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Wednesday, 9 February 2011

Kautsky

Very differently from the apprentice or the merchant is the modern
proletarian torn loose from the soil. He becomes a citizen of the
world; the whole world is his home.

No doubt this world-citizenship is a great hardship for the workers in
countries where the standard of living is high and the conditions of
labor are comparatively good. In such countries, naturally, immigration
will exceed emigration. As a result the laborers with the higher
standard of living will be hindered in their class-struggle by the influx of
those with a lower standard and less power of resistance.

Under certain circumstances this sort of competition, like that of the
capitalists, may lead to a new emphasis on national lines, a new hatred
of foreign workers on the part of the native born. But the conflict of
nationalities, which is perpetual among the capitalists, can be only
temporary among the proletarians. For sooner or later the workers will
discover that the immigration of cheap labor-power from the more
backward to the more advanced countries, is as inevitable a result
of the capitalist system as the introduction of machinery or the forcing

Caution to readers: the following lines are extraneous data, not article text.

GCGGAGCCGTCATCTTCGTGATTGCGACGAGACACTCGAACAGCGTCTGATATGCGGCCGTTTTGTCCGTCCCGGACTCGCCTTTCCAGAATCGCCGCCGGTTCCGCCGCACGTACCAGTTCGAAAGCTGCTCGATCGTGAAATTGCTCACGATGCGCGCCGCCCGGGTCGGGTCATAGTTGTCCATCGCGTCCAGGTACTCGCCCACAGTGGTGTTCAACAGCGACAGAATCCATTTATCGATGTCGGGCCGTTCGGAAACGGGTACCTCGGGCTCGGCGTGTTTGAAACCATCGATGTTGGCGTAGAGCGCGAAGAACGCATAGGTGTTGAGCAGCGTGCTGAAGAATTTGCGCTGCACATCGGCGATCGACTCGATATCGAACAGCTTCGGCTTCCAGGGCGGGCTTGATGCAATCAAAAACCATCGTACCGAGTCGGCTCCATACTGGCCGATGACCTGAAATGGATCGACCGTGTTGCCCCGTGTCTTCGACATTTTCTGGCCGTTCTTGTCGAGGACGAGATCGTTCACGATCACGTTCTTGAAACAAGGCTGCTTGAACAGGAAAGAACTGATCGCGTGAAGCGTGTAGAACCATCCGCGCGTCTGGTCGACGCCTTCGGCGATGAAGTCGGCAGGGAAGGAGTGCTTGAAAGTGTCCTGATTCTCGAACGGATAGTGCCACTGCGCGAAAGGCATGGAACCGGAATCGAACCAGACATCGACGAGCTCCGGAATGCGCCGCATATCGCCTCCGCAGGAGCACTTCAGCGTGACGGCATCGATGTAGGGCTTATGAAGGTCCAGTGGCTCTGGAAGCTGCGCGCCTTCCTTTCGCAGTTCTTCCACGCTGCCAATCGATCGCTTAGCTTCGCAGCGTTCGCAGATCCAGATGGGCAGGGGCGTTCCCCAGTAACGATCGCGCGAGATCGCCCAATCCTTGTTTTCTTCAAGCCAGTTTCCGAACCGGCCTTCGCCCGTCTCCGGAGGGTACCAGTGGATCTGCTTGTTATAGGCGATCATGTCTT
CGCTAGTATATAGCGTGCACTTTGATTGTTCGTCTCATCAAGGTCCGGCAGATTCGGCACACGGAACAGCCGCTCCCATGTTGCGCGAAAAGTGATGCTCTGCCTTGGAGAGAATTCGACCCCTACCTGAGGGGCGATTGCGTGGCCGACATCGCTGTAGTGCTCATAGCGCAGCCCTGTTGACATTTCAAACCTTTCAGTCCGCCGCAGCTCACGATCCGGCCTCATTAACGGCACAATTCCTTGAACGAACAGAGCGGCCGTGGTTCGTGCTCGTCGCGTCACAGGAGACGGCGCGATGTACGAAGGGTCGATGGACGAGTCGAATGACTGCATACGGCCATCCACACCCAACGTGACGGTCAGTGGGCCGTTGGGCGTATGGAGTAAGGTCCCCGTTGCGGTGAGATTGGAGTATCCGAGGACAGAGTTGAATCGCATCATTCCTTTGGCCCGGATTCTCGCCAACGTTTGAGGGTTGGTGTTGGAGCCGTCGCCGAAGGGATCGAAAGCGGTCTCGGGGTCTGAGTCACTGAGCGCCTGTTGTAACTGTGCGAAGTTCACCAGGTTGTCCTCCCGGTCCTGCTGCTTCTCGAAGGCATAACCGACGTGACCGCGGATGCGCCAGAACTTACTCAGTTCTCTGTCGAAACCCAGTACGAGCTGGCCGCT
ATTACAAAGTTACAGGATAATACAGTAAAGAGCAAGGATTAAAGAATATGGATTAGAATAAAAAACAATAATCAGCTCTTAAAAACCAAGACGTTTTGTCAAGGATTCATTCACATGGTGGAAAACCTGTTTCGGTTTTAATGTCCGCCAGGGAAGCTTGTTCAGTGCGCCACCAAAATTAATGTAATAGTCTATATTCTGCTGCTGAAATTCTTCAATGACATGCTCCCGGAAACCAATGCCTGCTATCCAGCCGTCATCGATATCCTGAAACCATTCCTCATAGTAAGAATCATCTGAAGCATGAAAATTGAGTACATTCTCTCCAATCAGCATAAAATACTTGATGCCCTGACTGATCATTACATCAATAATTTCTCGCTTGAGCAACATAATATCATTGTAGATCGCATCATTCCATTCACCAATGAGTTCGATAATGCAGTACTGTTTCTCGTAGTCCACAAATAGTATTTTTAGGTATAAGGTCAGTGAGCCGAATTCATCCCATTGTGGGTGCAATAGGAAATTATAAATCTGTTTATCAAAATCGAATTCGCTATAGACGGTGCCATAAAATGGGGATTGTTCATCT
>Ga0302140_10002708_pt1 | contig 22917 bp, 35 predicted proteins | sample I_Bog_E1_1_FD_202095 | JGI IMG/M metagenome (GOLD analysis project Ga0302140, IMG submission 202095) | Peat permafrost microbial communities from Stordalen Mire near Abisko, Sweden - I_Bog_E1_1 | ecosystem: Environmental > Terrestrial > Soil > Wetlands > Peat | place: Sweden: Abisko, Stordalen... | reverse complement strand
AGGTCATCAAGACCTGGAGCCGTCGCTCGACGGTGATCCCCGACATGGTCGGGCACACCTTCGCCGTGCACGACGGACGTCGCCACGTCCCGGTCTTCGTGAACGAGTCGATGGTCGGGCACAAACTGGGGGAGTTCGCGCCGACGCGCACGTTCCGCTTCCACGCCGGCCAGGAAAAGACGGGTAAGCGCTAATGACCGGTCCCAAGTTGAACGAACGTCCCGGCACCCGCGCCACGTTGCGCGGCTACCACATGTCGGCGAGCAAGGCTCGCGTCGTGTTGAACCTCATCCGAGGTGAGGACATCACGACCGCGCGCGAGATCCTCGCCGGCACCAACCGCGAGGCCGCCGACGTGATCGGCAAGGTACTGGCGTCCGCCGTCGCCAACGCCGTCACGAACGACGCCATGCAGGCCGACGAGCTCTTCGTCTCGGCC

of women into industry.

In still another way does the labor movement of an advanced country
suffer under the influence of the backward conditions of other lands.
The high degree of exploitation endured by the proletariat of the
economically undeveloped nations becomes an excuse for the capitalists of the more
highly developed ones for opposing any movement in the direction of
higher wages or better conditions.

In more than one way, then, it is borne in upon the workers of each
nation that their success in the class-struggle is dependent on the
progress of the working-class of other nations. For a time this may turn
them against foreign workers, but finally they come to see that there is
only one effective means of removing the hindering influence of backward
nations: to do away with the backwardness itself. German workers have
every reason to co-operate with the Slavs and Italians in order that
these may secure higher wages and a shorter working-day; the English workers
have the same interest in relation to the Germans, and the Americans in
relation to Europeans in general.

The dependence of the proletariat of one land on that of another
leads inevitably to a joining of forces by the militant proletarians of
various lands.

The survivals of national seclusion and national hatred which the
proletariat took over from the bourgeoisie, disappear steadily. The
working-class is freeing itself from national prejudices. Working-men
learn more and more to see in the foreign laborer a fellow-fighter,
a comrade.

The strongest bonds of international solidarity, naturally, are
those which bind groups of proletarians, which, though of different
nationalities, have the same purposes and use the same methods to
accomplish them.

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